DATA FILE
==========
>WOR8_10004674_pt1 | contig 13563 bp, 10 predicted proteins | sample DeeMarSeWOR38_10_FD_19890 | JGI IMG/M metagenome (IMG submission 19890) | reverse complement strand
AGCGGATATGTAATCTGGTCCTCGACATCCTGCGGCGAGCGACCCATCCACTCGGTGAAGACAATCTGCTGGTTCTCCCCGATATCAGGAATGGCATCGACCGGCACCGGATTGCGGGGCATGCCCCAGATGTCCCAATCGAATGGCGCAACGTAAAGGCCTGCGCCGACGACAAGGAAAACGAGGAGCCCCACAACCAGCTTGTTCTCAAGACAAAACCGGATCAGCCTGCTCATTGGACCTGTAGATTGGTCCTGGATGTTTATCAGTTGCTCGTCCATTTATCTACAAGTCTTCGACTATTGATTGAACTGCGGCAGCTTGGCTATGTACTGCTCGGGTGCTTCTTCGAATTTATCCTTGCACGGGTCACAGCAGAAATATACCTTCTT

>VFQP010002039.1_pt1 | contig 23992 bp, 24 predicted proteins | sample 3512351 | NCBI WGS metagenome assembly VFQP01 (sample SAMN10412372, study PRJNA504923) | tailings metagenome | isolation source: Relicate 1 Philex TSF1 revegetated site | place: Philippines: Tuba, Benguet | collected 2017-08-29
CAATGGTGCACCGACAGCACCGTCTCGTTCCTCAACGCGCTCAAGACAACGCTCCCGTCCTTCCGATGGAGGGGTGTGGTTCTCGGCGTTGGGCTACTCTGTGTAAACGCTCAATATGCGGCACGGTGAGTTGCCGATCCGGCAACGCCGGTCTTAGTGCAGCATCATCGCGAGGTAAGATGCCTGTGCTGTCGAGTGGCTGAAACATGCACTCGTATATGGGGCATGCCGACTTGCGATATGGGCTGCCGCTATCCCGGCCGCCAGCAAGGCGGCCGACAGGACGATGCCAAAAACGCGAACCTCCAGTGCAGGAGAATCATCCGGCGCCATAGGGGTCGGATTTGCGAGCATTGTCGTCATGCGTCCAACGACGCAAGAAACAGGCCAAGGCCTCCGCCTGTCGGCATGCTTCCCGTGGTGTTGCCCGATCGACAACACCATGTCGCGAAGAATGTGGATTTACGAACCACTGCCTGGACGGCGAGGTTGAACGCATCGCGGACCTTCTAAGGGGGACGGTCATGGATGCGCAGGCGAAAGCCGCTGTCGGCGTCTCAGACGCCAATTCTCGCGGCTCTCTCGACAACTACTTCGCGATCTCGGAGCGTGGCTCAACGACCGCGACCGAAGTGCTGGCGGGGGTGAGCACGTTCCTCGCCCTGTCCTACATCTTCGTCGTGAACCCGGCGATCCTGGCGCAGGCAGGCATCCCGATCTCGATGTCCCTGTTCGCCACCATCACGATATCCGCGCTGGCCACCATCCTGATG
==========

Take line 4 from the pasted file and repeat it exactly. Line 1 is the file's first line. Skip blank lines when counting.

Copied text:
CAATGGTGCACCGACAGCACCGTCTCGTTCCTCAACGCGCTCAAGACAACGCTCCCGTCCTTCCGATGGAGGGGTGTGGTTCTCGGCGTTGGGCTACTCTGTGTAAACGCTCAATATGCGGCACGGTGAGTTGCCGATCCGGCAACGCCGGTCTTAGTGCAGCATCATCGCGAGGTAAGATGCCTGTGCTGTCGAGTGGCTGAAACATGCACTCGTATATGGGGCATGCCGACTTGCGATATGGGCTGCCGCTATCCCGGCCGCCAGCAAGGCGGCCGACAGGACGATGCCAAAAACGCGAACCTCCAGTGCAGGAGAATCATCCGGCGCCATAGGGGTCGGATTTGCGAGCATTGTCGTCATGCGTCCAACGACGCAAGAAACAGGCCAAGGCCTCCGCCTGTCGGCATGCTTCCCGTGGTGTTGCCCGATCGACAACACCATGTCGCGAAGAATGTGGATTTACGAACCACTGCCTGGACGGCGAGGTTGAACGCATCGCGGACCTTCTAAGGGGGACGGTCATGGATGCGCAGGCGAAAGCCGCTGTCGGCGTCTCAGACGCCAATTCTCGCGGCTCTCTCGACAACTACTTCGCGATCTCGGAGCGTGGCTCAACGACCGCGACCGAAGTGCTGGCGGGGGTGAGCACGTTCCTCGCCCTGTCCTACATCTTCGTCGTGAACCCGGCGATCCTGGCGCAGGCAGGCATCCCGATCTCGATGTCCCTGTTCGCCACCATCACGATATCCGCGCTGGCCACCATCCTGATG